Since the start of his presidency, Barack Obama has been clear that one of his major goals was to secure nuclear weapons and materials. As recently as March, at the Nuclear Security Summit in Holland, the president declared: “It is important for us not to relax but rather accelerate our efforts over the next two years.”
Instead, to little notice, the administration has decided to spend money at an even greater rate than before to refurbish and modernize nuclear weapons while slashing the amount it is spending to prevent terrorists from getting or making their own.
According to a new analysis of nuclear security spending by a bipartisan group at Harvard’s Kennedy School of Government, the administration in its 2015 budget chose to cut nuclear nonproliferation programs in the Energy Department by $399 million while increasing spending on nuclear weapons by $534 million.
In addition, despite missing a self-imposed deadline of April 2013 for ensuring that nuclear materials were safe from terrorists across the globe, the White House at about the same time rejected a confidential Energy Department-sponsored plan to accelerate those efforts by 2016, the year Obama is slated to convene a fourth international summit on the issue.
The proposal, which appears in a May 2013 report obtained recently by the Center for Public Integrity, was intended to address the huge amount of unfinished work in the Obama administration’s nonproliferation plan. It said that more than two tons of portable, easily weaponized uranium were still being held in scores of nuclear research reactors while the world’s supply of another nuclear explosive, plutonium, was growing at a rate of about 740 bombs’ worth a year.
The 12-page report in 2013 called for an acceleration of efforts to lock down or eliminate more of these dangerous materials — as well as radioactive isotopes that could be used in bombs that could contaminate large urban areas. But after an interagency struggle that climaxed at a Cabinet-level meeting in January, the White House produced a 2015 budget proposal that slighted many of the report’s key recommendations and reduced spending on nonproliferation programs.
It did so with the approval of Sylvia Burwell, director of the Office of Management and Budget, officials and experts say, after officials decided to prioritize spending on the refurbishment and modernization of the U.S. nuclear arsenal.
Matthew Bunn, a former White House official and one of the authors of the Kennedy School of Government analysis, described the internal administration discussions this way: “Should they provide more money for nonproliferation, or more money for weapons? It’s clear that weapons won that debate.”
Laura Holgate, the White House senior director for weapons-of-mass-destruction terrorism, did not dispute the budget analysis, but she said the administration’s commitment to nuclear security “remains strong and unparalleled” and the reductions in nonproliferation spending reflected the achievement of many of President Obama’s goals.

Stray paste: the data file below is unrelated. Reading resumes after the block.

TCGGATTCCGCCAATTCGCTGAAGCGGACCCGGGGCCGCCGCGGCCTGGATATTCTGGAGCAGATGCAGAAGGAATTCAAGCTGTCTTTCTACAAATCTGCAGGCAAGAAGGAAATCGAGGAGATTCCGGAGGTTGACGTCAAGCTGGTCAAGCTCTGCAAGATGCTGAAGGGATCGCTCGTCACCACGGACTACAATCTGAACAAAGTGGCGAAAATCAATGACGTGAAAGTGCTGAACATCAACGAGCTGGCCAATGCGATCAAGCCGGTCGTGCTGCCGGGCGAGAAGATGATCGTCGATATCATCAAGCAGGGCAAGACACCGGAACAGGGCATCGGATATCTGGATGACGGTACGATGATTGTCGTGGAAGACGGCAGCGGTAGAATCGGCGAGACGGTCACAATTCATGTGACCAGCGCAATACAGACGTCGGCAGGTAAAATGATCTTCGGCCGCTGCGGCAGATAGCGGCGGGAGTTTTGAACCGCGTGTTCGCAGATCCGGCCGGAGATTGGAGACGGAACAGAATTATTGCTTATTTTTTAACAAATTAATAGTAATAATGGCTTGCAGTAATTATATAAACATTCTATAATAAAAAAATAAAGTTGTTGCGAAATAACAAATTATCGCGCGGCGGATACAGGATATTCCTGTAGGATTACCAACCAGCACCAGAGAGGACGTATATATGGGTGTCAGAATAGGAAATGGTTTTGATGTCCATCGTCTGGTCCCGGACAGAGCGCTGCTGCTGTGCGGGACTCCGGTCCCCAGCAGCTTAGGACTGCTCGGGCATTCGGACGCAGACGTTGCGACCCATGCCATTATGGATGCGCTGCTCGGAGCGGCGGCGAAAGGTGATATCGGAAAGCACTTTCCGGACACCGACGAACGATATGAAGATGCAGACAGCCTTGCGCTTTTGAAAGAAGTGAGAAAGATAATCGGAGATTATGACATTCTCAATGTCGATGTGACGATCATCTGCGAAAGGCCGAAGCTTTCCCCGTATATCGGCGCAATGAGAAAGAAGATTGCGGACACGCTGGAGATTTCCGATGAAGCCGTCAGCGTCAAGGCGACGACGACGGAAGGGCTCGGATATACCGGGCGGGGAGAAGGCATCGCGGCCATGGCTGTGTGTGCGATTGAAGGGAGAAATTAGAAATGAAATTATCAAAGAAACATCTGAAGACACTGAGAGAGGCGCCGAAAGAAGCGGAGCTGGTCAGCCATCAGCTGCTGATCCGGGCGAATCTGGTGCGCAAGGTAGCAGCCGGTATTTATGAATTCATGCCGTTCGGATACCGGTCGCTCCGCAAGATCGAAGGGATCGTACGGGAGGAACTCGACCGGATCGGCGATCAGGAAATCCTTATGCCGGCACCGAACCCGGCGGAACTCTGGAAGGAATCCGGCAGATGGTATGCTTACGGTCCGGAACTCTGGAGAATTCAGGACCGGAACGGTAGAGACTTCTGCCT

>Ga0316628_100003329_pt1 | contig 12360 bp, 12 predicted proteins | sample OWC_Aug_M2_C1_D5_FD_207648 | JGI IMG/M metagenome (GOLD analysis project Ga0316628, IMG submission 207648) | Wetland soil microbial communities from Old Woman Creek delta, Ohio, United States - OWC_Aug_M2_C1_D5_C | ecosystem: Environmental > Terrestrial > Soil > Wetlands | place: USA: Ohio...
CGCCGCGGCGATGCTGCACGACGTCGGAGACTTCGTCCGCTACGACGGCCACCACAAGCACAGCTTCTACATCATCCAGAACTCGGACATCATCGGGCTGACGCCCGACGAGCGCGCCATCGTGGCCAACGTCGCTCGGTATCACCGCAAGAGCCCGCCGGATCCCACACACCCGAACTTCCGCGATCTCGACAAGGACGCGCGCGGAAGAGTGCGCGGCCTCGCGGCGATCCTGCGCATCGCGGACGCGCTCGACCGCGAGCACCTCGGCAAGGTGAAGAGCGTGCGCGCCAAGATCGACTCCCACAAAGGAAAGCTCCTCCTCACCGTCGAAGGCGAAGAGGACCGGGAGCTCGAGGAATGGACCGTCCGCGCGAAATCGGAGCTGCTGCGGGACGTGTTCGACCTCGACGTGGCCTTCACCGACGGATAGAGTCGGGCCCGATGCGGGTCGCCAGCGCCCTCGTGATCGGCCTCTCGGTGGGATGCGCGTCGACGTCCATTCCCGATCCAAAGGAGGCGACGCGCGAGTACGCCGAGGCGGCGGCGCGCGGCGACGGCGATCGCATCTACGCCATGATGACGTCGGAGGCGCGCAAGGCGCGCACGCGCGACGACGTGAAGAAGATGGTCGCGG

“The president’s nonproliferation and nuclear security priorities were protected,” she wrote in an email. “The decreased budget reflects natural and predictable declines based on project completion.”
The report describing urgent unfinished business in nuclear security was prepared by the staff of the Global Threat Reduction Initiative, part of the National Nuclear Security Administration, a semi-independent arm of the Energy Department. The NNSA also oversees the production of nuclear warheads, so internal budget skirmishes between those who favor nonproliferation and those who seek more spending on the nuclear arsenal are frequent.
For the current year, fiscal 2014, Congress authorized $1.95 billion in spending by the NNSA on nonproliferation programs. The White House budget for 2015 proposes $1.56 billion — a 20 percent reduction.
In fiscal 2010, NNSA spending on nuclear weapons was about three times as high as for nonproliferation. Under the proposed White House budget, weapons spending would outstrip nonproliferation spending by over five-to-one—$8.3 billion to $1.56 billion.
The NNSA report found that because of the administration’s four-year effort, “the world today is unquestionably more secure from the threat of nuclear terrorism than it was four years ago.” But, the report added, there are “still serious threats that require urgent attention.”
“Experts continue to believe that terrorists are seeking a nuclear or radiological weapon — either by making one or stealing one,” the NNSA report says. “A handful of highly enriched uranium (HEU) or plutonium the size of a grapefruit is all that is needed to make a nuclear bomb with the potential to kill hundreds of thousands of people. A small capsule of cesium the size of a pencil is enough for a radiological ‘dirty bomb’ that could contaminate an entire city and result in billions of dollars in economic devastation.”
To blunt these threats, the NNSA report — marked “For Official Use Only” — sought to set the following ambitious new goals, to be achieved by December 2016:
“Despite President Obama’s well-deserved reputation as an advocate for nuclear security, the Obama administration has been cutting nuclear security programs year after year for most of its term in office,” wrote Bunn, a Harvard professor; William Tobey, deputy administrator for the NNSA’s Defense Nuclear Nonproliferation office during the Bush administration; and Nickolas Roth, a Harvard researcher, in their 32-page analysis.
In addition, the Harvard analysis anticipates reduced spending on nonproliferation programs in the State and Defense departments, based on congressional reports and briefing notes, discussions with agency officials and internal documents, including a copy the NNSA report — which the Center for Public Integrity obtained separately.